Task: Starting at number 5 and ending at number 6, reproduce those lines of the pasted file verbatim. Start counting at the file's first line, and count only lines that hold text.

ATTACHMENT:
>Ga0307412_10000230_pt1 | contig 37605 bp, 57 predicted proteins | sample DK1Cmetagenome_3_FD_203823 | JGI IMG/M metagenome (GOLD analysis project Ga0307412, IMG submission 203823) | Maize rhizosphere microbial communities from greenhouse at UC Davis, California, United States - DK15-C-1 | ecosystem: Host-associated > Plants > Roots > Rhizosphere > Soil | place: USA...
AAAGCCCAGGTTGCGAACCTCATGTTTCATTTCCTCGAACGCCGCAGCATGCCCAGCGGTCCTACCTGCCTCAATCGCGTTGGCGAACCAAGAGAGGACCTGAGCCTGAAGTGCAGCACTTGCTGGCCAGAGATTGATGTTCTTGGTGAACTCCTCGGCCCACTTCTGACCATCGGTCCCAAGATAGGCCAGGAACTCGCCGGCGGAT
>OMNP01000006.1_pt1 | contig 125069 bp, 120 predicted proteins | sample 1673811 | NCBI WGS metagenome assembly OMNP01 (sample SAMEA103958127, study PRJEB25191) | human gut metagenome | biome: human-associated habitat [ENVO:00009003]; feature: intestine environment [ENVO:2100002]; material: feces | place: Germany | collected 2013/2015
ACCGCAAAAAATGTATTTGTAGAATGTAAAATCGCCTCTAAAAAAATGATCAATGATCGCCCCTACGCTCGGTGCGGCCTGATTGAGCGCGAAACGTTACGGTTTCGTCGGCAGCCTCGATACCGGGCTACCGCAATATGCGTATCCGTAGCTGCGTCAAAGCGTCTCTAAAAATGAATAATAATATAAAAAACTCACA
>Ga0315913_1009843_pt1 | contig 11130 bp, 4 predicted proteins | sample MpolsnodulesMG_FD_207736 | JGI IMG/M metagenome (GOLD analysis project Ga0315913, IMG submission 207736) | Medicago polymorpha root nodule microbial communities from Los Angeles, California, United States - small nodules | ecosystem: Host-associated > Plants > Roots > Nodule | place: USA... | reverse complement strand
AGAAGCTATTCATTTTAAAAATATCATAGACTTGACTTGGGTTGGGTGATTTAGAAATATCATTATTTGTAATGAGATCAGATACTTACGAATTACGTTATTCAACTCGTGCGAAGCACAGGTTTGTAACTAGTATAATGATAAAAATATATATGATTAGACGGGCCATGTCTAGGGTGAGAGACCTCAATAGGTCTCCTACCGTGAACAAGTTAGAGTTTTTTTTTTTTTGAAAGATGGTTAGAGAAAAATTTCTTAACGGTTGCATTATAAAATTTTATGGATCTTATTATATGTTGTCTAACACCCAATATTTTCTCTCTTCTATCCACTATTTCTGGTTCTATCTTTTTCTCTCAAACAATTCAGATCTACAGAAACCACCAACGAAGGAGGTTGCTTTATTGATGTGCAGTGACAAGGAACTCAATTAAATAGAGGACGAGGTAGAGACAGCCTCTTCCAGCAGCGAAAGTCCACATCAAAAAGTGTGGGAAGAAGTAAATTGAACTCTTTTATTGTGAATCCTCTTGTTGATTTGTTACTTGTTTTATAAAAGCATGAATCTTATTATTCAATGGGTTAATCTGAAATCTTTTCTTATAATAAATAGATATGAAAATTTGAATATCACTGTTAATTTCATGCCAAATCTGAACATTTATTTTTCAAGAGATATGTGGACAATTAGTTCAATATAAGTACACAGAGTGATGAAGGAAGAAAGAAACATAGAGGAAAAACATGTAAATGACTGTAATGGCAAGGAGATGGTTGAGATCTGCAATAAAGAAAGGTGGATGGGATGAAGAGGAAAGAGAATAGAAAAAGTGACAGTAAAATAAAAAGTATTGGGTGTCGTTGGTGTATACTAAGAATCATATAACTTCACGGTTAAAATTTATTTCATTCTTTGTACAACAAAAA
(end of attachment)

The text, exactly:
>Ga0315913_1009843_pt1 | contig 11130 bp, 4 predicted proteins | sample MpolsnodulesMG_FD_207736 | JGI IMG/M metagenome (GOLD analysis project Ga0315913, IMG submission 207736) | Medicago polymorpha root nodule microbial communities from Los Angeles, California, United States - small nodules | ecosystem: Host-associated > Plants > Roots > Nodule | place: USA... | reverse complement strand
AGAAGCTATTCATTTTAAAAATATCATAGACTTGACTTGGGTTGGGTGATTTAGAAATATCATTATTTGTAATGAGATCAGATACTTACGAATTACGTTATTCAACTCGTGCGAAGCACAGGTTTGTAACTAGTATAATGATAAAAATATATATGATTAGACGGGCCATGTCTAGGGTGAGAGACCTCAATAGGTCTCCTACCGTGAACAAGTTAGAGTTTTTTTTTTTTTGAAAGATGGTTAGAGAAAAATTTCTTAACGGTTGCATTATAAAATTTTATGGATCTTATTATATGTTGTCTAACACCCAATATTTTCTCTCTTCTATCCACTATTTCTGGTTCTATCTTTTTCTCTCAAACAATTCAGATCTACAGAAACCACCAACGAAGGAGGTTGCTTTATTGATGTGCAGTGACAAGGAACTCAATTAAATAGAGGACGAGGTAGAGACAGCCTCTTCCAGCAGCGAAAGTCCACATCAAAAAGTGTGGGAAGAAGTAAATTGAACTCTTTTATTGTGAATCCTCTTGTTGATTTGTTACTTGTTTTATAAAAGCATGAATCTTATTATTCAATGGGTTAATCTGAAATCTTTTCTTATAATAAATAGATATGAAAATTTGAATATCACTGTTAATTTCATGCCAAATCTGAACATTTATTTTTCAAGAGATATGTGGACAATTAGTTCAATATAAGTACACAGAGTGATGAAGGAAGAAAGAAACATAGAGGAAAAACATGTAAATGACTGTAATGGCAAGGAGATGGTTGAGATCTGCAATAAAGAAAGGTGGATGGGATGAAGAGGAAAGAGAATAGAAAAAGTGACAGTAAAATAAAAAGTATTGGGTGTCGTTGGTGTATACTAAGAATCATATAACTTCACGGTTAAAATTTATTTCATTCTTTGTACAACAAAAA